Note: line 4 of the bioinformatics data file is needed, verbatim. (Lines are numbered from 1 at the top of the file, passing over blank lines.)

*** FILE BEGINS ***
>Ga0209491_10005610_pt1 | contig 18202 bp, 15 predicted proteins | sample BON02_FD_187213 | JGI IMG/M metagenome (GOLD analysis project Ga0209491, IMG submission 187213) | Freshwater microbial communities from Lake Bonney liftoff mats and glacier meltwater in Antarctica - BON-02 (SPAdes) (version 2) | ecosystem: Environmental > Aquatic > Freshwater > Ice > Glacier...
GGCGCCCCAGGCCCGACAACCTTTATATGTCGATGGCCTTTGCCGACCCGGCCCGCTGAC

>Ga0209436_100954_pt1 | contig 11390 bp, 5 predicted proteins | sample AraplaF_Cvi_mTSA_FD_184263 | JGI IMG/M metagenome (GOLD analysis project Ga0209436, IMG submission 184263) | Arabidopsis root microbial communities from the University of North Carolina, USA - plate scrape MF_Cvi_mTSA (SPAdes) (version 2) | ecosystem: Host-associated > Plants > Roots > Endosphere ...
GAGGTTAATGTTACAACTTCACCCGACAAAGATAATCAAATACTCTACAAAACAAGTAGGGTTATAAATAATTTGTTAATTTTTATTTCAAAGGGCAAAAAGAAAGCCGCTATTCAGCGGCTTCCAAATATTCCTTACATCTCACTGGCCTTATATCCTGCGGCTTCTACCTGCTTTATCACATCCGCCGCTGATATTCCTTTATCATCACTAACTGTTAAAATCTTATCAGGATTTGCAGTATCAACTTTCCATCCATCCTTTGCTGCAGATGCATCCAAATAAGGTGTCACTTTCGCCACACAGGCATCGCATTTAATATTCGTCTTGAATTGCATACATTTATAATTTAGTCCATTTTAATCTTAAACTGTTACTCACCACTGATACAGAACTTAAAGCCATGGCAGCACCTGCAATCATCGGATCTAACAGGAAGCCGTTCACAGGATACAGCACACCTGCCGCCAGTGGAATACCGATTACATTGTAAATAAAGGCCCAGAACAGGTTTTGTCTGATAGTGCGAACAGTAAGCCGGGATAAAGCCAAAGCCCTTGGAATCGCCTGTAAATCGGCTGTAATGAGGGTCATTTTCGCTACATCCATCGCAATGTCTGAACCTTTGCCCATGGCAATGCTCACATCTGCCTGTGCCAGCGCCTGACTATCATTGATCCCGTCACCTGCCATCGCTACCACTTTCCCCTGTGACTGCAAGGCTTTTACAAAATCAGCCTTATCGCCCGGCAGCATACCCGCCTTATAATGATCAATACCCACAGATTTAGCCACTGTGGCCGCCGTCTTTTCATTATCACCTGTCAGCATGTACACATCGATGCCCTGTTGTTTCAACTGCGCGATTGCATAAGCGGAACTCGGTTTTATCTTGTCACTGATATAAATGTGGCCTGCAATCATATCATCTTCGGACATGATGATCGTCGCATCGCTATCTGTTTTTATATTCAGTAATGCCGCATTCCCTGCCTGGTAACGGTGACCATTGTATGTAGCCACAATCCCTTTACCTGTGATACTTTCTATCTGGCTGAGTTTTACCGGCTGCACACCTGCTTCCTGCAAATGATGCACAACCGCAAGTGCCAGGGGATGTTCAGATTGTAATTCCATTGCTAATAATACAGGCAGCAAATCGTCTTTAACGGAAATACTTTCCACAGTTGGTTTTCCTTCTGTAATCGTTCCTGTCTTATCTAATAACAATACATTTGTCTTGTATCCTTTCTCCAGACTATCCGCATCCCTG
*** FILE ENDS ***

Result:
GAGGTTAATGTTACAACTTCACCCGACAAAGATAATCAAATACTCTACAAAACAAGTAGGGTTATAAATAATTTGTTAATTTTTATTTCAAAGGGCAAAAAGAAAGCCGCTATTCAGCGGCTTCCAAATATTCCTTACATCTCACTGGCCTTATATCCTGCGGCTTCTACCTGCTTTATCACATCCGCCGCTGATATTCCTTTATCATCACTAACTGTTAAAATCTTATCAGGATTTGCAGTATCAACTTTCCATCCATCCTTTGCTGCAGATGCATCCAAATAAGGTGTCACTTTCGCCACACAGGCATCGCATTTAATATTCGTCTTGAATTGCATACATTTATAATTTAGTCCATTTTAATCTTAAACTGTTACTCACCACTGATACAGAACTTAAAGCCATGGCAGCACCTGCAATCATCGGATCTAACAGGAAGCCGTTCACAGGATACAGCACACCTGCCGCCAGTGGAATACCGATTACATTGTAAATAAAGGCCCAGAACAGGTTTTGTCTGATAGTGCGAACAGTAAGCCGGGATAAAGCCAAAGCCCTTGGAATCGCCTGTAAATCGGCTGTAATGAGGGTCATTTTCGCTACATCCATCGCAATGTCTGAACCTTTGCCCATGGCAATGCTCACATCTGCCTGTGCCAGCGCCTGACTATCATTGATCCCGTCACCTGCCATCGCTACCACTTTCCCCTGTGACTGCAAGGCTTTTACAAAATCAGCCTTATCGCCCGGCAGCATACCCGCCTTATAATGATCAATACCCACAGATTTAGCCACTGTGGCCGCCGTCTTTTCATTATCACCTGTCAGCATGTACACATCGATGCCCTGTTGTTTCAACTGCGCGATTGCATAAGCGGAACTCGGTTTTATCTTGTCACTGATATAAATGTGGCCTGCAATCATATCATCTTCGGACATGATGATCGTCGCATCGCTATCTGTTTTTATATTCAGTAATGCCGCATTCCCTGCCTGGTAACGGTGACCATTGTATGTAGCCACAATCCCTTTACCTGTGATACTTTCTATCTGGCTGAGTTTTACCGGCTGCACACCTGCTTCCTGCAAATGATGCACAACCGCAAGTGCCAGGGGATGTTCAGATTGTAATTCCATTGCTAATAATACAGGCAGCAAATCGTCTTTAACGGAAATACTTTCCACAGTTGGTTTTCCTTCTGTAATCGTTCCTGTCTTATCTAATAACAATACATTTGTCTTGTATCCTTTCTCCAGACTATCCGCATCCCTG